Yet Iranian assistance to the Houthis is seldom a news headline. Most often, reporting on the conflict highlights the humanitarian costs, with little effort to provide information on the contenders’ incentives to keep fighting. According to the United Nations, more than 10,000 people have been killed and over 53,000 injured in the conflict. This is in addition to 3 million who have fled their homes, along with countless others who are “living with the threat of mass starvation and disease, including the world’s worst cholera outbreak.”
With the news that US Special Forces are engaged in the southern border of Saudi Arabia, assisting allied troops to locate and destroy missile sites aimed at targets in the kingdom, it is vital to take a broader look at the conflict, avoiding images that feed retribution rather than reconciliation, and dissecting efforts to bring about a negotiated settlement to the war.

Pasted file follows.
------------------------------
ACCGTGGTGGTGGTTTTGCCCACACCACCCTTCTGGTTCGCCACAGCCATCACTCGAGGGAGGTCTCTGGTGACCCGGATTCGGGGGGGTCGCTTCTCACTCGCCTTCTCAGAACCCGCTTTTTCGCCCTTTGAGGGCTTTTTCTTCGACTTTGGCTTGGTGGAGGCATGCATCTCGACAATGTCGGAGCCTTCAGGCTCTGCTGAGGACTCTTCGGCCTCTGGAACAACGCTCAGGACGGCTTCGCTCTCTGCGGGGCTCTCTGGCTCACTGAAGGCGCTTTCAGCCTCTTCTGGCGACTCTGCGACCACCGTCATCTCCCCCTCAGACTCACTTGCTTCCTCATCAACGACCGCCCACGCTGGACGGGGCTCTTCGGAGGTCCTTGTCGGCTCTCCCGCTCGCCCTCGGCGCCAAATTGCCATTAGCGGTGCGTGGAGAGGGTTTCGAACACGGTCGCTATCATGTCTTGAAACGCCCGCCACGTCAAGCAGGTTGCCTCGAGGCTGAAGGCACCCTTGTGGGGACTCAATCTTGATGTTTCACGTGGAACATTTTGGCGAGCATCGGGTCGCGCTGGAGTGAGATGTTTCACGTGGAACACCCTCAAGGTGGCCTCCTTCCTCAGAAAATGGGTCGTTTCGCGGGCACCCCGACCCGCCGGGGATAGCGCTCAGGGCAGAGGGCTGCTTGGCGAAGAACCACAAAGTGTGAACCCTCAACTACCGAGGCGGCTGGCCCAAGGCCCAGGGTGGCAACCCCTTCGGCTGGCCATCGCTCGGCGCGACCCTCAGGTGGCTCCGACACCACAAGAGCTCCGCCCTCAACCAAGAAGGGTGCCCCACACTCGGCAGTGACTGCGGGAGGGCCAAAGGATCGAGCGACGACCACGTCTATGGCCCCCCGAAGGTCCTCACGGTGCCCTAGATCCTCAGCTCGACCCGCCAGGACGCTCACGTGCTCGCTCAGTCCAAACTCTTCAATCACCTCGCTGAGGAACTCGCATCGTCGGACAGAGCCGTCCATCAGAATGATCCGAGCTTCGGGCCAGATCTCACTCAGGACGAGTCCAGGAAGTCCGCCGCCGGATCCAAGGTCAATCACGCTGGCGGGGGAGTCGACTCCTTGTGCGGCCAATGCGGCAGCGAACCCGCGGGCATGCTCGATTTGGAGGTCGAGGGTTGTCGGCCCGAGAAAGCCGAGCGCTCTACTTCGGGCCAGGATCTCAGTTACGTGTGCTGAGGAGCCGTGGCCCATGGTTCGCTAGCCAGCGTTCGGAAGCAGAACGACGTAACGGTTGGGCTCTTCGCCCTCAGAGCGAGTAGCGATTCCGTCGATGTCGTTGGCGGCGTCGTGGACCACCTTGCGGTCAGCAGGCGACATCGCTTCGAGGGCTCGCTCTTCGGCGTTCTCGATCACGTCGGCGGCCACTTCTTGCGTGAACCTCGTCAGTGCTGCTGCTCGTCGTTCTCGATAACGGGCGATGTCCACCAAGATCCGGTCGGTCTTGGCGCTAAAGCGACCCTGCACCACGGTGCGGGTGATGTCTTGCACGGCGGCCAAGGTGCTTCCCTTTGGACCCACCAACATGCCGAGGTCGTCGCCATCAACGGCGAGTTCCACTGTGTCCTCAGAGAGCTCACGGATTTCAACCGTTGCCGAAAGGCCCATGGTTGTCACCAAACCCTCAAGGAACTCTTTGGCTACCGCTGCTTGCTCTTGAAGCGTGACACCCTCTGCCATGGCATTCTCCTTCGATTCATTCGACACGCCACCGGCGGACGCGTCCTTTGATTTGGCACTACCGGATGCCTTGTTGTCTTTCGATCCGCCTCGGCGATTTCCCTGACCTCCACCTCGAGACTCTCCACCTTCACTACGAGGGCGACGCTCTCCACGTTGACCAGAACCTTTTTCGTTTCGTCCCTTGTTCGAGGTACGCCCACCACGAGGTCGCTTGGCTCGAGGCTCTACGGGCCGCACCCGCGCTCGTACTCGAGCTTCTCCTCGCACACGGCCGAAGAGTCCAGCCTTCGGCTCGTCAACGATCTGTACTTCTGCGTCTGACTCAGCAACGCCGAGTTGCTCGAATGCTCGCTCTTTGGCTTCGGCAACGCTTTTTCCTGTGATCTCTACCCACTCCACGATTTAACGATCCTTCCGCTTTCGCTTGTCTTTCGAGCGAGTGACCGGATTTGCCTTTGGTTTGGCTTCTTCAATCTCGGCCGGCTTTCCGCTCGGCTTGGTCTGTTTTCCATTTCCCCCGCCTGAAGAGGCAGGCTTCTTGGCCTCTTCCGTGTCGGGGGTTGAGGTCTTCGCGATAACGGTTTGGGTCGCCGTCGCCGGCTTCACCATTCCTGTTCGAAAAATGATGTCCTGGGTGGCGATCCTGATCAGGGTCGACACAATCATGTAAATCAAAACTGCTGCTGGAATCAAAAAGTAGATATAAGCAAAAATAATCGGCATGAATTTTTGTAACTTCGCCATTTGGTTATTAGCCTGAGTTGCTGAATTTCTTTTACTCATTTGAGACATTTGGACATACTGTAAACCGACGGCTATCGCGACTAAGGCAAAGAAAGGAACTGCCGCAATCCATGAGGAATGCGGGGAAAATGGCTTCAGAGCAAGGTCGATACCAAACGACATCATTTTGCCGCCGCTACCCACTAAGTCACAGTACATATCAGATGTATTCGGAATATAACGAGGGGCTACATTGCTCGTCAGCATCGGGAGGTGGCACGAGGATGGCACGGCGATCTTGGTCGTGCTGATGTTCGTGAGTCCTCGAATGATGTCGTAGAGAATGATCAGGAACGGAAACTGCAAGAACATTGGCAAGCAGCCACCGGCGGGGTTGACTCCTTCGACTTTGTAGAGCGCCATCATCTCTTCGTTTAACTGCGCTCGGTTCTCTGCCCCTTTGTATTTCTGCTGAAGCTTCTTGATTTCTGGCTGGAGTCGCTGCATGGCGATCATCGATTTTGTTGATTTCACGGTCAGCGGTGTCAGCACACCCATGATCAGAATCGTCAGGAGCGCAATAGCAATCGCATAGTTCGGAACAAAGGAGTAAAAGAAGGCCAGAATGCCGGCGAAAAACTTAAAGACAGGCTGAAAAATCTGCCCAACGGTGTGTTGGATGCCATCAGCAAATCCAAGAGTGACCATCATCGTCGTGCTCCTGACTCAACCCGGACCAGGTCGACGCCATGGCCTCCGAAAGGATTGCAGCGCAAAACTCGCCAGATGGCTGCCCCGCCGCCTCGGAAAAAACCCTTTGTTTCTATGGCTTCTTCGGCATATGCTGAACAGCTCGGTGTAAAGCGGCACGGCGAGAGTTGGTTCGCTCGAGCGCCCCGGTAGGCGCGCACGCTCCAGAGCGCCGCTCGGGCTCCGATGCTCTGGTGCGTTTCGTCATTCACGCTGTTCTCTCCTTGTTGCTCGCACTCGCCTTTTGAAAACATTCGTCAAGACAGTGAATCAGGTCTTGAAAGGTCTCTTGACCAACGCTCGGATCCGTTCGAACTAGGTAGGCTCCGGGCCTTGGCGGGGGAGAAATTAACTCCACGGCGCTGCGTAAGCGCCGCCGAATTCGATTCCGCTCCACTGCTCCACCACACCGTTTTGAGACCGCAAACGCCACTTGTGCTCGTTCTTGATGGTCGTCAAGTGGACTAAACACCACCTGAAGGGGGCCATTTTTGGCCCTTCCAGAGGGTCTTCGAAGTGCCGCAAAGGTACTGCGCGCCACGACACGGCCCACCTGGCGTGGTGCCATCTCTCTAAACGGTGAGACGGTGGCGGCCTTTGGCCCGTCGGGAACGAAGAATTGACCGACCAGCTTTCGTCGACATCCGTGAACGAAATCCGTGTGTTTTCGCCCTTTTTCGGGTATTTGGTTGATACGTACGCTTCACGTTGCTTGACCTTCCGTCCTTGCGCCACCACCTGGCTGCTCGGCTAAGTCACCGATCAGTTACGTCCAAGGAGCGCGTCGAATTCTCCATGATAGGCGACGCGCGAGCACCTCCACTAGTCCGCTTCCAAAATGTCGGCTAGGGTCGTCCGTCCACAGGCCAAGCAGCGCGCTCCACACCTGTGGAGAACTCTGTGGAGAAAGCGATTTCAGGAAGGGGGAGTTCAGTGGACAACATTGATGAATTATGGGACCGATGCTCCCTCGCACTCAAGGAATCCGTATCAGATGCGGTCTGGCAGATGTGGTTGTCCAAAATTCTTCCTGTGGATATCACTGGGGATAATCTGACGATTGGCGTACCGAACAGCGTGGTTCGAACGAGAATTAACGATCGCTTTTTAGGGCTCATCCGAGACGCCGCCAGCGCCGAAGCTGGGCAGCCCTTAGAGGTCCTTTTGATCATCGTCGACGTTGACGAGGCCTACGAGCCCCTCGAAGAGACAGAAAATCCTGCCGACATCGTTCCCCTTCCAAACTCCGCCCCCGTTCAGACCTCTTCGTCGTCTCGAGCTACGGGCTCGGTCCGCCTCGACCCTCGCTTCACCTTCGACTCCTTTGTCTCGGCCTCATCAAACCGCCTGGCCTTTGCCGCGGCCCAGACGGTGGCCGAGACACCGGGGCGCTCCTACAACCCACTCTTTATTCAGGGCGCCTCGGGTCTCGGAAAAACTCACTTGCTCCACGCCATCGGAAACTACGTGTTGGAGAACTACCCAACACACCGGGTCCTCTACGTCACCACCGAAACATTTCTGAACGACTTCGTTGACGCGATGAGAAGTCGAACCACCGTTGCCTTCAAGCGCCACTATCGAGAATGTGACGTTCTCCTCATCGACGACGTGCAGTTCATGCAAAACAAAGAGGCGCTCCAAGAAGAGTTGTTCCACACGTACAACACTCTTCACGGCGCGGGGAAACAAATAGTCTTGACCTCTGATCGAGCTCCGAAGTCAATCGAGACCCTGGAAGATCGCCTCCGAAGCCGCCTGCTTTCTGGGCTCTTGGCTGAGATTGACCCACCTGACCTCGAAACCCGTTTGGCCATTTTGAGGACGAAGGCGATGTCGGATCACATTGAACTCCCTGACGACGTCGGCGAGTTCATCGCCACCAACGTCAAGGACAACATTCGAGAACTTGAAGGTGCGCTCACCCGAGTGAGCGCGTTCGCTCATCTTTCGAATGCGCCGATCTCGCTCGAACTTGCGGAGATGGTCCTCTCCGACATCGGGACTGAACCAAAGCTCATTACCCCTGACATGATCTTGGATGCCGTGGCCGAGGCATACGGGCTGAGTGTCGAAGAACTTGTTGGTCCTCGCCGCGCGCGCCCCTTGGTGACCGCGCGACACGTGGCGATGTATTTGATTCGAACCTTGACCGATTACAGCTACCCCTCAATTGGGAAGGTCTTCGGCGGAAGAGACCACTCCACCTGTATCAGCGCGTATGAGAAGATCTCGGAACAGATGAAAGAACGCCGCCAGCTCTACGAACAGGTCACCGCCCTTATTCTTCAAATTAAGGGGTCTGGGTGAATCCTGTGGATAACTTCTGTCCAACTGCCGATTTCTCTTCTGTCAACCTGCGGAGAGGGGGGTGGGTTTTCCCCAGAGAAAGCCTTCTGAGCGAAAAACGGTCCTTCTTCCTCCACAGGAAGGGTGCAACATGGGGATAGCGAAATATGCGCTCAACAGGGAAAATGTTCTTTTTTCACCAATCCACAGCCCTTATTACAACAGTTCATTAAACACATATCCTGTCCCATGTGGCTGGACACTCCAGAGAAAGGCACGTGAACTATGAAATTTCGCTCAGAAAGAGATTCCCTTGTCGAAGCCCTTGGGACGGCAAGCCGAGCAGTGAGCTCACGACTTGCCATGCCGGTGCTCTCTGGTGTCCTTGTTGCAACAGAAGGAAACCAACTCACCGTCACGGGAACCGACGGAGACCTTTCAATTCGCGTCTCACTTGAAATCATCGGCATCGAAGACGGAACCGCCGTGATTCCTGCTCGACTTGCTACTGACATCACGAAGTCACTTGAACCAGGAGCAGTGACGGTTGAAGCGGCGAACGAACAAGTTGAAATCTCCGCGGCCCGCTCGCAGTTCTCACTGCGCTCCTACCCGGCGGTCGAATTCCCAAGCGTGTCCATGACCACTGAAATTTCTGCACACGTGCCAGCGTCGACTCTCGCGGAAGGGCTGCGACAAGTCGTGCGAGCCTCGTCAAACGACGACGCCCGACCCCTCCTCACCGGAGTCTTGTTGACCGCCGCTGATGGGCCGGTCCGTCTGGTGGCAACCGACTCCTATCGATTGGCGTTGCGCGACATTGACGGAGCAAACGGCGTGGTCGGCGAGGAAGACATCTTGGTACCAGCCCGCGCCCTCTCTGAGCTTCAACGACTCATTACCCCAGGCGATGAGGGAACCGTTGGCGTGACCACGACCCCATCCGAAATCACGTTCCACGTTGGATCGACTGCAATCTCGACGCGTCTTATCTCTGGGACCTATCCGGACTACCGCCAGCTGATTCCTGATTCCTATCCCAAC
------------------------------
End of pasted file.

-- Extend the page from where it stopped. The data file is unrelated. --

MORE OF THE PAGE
As one commentator noted about Senate hearings on the US presence in Yemen, “Senators certainly should be asking these tough questions, yet their narrow focus resulted in a missed opportunity to ask equally important questions about the opaque U.S. mission to fight terrorism in Yemen, which the Trump administration has conducted with growing intensity.” The same analyst pointed out that the Houthis are but one of the terrorist groups operating in Yemen: “In late 2017, United States Central Command (CENTCOM) assessed that the Islamic State’s Yemen presence had doubled in size over the last year and that it uses the country as a hub to direct attacks against America and its allies.”
Yes, Saudi Arabia is right that Houthi forces in Yemen shouldn’t recruit child soldiers. In addition, though, the Saudi-led coalition shouldn’t bomb and starve Yemeni children. https://t.co/xYtmwWczeo pic.twitter.com/SZIIS5qnw9